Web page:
18:10 GMT +321 March 2018
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    MOSCOW. (RIA Novosti political commentator Andrei Kislyakov). What began as a modest initiative just a couple of years ago now seems to have become a key priority for the European Commission: smoothly and confidently the Old World is putting together a single European space program.

    Even if the Russian contribution is half as large as planned, Europe will overtake America in its space ambitions.

    Moreover, it can be confidently said that the Russian contribution will become the program's core in the near future. This idea gained credence at an international conference on cooperation in space that was held in Brussels in late February and attended by representatives of more than 40 countries and about 20 international agencies.

    When speaking about close cooperation between the EU and Russia, Jean-Jacques Dordain, the director-general of the European Space Agency (ESA), singled out an agreement signed in Moscow on January 19 on launching Russian Soyuz carrier rockets from the ESA's Kourou space center in French Guiana.

    The project is the result of an inter-governmental agreement signed between Russia and France in November 2003. Worth 344 million euros, Russia should receive about 130 million.

    However, the most important point of the agreement is that it paves the way for long-term Russian-European space cooperation and, in addition to increasing the European share of the global market of launch services, also provides for the joint development of new space hardware. A strategic leap into the future, it is bound to result in Europe dominating the rocket-building scene.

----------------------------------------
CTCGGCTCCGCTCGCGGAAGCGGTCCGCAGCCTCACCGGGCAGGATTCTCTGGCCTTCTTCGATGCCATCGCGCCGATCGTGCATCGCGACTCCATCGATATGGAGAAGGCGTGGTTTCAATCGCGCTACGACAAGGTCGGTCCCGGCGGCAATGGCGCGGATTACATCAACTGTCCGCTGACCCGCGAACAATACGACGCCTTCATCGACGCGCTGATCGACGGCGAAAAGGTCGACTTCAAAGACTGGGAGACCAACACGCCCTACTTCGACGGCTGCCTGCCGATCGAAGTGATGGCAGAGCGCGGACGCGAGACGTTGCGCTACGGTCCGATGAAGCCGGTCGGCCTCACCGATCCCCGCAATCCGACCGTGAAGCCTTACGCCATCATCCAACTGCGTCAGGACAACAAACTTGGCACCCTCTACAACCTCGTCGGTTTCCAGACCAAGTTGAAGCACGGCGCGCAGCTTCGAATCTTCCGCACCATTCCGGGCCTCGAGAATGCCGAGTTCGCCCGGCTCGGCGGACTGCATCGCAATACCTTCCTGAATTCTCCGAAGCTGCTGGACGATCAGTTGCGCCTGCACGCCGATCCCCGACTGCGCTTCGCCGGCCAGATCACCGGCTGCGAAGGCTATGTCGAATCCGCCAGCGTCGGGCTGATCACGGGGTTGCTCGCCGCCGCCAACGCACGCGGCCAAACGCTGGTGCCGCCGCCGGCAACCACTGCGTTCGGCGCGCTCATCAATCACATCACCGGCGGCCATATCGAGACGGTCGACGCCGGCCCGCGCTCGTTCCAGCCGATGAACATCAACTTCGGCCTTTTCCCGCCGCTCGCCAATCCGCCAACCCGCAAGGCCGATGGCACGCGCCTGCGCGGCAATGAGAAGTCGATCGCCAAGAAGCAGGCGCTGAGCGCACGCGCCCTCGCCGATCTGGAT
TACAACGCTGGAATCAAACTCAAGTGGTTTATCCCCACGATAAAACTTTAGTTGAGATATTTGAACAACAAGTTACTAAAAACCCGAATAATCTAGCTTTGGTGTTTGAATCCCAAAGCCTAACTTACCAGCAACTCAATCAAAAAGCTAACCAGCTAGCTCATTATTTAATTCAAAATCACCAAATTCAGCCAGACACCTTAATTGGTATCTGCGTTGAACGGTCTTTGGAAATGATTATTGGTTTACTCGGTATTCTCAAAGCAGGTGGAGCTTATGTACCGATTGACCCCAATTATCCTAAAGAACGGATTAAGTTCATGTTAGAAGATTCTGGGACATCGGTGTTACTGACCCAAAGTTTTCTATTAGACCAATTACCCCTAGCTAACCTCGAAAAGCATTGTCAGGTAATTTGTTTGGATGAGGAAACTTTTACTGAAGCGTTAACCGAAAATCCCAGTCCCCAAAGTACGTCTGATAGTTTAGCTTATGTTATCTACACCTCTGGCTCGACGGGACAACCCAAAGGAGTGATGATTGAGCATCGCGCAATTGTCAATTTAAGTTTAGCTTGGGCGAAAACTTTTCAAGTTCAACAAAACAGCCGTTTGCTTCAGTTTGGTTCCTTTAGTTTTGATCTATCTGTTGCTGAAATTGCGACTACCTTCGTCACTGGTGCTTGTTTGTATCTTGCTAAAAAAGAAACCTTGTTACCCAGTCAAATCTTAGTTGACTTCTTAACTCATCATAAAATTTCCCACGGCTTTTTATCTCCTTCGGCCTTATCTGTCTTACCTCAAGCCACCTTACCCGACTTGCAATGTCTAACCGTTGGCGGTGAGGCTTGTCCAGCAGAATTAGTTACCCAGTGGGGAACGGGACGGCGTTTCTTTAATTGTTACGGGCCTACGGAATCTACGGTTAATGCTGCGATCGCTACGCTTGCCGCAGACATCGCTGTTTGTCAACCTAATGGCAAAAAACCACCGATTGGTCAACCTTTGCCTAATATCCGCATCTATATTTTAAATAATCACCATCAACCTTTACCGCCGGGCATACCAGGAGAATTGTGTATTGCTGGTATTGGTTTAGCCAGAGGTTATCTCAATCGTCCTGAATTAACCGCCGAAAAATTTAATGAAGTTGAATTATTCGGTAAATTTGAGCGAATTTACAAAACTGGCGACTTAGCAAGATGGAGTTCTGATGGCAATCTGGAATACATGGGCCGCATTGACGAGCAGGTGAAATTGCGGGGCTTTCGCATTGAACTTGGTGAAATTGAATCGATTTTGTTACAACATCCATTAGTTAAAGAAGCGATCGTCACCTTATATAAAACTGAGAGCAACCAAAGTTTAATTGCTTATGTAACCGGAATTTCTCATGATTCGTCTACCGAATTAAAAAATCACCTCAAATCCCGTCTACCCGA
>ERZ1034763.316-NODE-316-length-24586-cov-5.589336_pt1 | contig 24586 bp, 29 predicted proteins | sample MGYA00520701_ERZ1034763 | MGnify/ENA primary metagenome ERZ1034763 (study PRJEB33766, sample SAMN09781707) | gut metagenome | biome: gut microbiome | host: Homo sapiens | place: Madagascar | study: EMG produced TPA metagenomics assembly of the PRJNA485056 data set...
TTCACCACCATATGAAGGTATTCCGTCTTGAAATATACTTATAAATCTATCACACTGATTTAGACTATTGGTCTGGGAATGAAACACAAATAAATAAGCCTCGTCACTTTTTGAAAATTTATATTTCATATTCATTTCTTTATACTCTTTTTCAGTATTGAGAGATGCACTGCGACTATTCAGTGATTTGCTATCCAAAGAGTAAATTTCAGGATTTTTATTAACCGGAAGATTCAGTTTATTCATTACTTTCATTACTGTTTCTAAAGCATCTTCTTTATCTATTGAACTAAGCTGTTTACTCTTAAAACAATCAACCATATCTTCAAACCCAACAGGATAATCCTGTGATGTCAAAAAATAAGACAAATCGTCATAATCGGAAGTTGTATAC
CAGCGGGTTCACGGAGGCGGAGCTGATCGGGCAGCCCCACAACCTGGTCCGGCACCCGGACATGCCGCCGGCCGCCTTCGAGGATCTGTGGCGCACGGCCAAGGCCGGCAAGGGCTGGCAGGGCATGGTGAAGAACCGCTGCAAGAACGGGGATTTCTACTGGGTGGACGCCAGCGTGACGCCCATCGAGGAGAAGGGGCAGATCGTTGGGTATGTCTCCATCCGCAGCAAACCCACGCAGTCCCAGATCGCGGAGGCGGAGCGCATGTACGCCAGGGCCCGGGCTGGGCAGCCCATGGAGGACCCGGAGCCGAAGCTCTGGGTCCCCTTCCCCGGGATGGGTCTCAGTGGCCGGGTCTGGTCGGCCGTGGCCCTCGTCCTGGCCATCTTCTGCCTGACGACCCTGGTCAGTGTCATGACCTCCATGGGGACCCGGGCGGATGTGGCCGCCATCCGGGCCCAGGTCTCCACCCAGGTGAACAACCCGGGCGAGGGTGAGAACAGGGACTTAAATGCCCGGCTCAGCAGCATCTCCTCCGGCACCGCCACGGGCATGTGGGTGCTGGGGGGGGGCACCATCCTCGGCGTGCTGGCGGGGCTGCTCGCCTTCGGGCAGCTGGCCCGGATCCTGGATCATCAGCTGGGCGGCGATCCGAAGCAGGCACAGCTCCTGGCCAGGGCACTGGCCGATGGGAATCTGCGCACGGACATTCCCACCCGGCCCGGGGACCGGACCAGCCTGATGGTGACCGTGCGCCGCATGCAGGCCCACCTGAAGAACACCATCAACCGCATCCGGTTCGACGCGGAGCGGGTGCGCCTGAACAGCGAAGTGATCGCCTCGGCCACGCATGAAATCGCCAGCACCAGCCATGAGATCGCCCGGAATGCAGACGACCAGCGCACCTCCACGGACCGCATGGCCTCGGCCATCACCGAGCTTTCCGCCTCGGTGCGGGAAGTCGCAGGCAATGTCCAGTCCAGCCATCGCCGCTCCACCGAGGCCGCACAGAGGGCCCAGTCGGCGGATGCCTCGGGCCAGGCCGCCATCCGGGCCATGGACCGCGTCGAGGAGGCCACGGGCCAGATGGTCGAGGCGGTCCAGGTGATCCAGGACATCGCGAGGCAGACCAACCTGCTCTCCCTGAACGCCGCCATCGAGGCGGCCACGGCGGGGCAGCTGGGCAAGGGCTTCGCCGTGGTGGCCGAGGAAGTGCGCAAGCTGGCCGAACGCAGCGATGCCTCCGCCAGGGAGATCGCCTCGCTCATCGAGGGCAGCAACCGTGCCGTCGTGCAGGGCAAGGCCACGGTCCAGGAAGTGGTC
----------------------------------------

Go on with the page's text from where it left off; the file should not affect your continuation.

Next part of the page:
The agenda also includes a plan (with Russia's direct participation) to develop an all-inclusive space system of international security, which may play a role in the struggle against terrorism.

    While addressing the Brussels meeting Anatoly Perminov, the head of the Russian space agency Roskosmos, listed nine areas which could build up this system. They are: space communications, coordinate time positioning, economic monitoring of the Earth, solar studies, search and rescue, control over how international treaties and agreements are observed, natural disaster monitoring, space junk monitoring, and astrophysical and planetary investigations. Moreover, the Brussels space summit already began the pre-start countdown on a major international project - a global Earth observation system to be deployed as the central element of the overall natural disaster monitoring scheme. On behalf of the Russian government, Mr. Perminov signed a resolution to establish this system within the next ten years. It is hard to overestimate the significance of the system, especially since the elements have been persistently prompting us to pool our efforts to issue warnings about natural disasters.

    There is a legal precedent. The first experience of joint efforts was the international Space and Major Disasters Charter, adopted in 2000 on the initiative of ESA and French space agency CNES. The Charter signatories, which include Canada, Argentina, India and Japan, set themselves the task of pooling incoming information from satellites in one data bank in a bid to deal with the effects of natural and industrial disasters.

    Since November 2001, the signatories have recorded more than 60 natural disasters, with floods accounting for 40% and earthquakes 40%. Last year, the satellite systems monitored earthquakes in Iran, Indonesia and Morocco, hurricanes in Grenada and Haiti, and floods in Bolivia and Namibia, and, of course, the dreadful tsunami in South East Asia, which claimed more than 300,000 lives.

    This summer's Le Bourget air show will give the general public a chance to see a piece of space equipment that is certain to join the European space program, especially as it was developed in cooperation with ESA. It is Russia's reusable Klipper spacecraft, which along with a promising European transport vehicle, can also be used in joint programs to study deep space.

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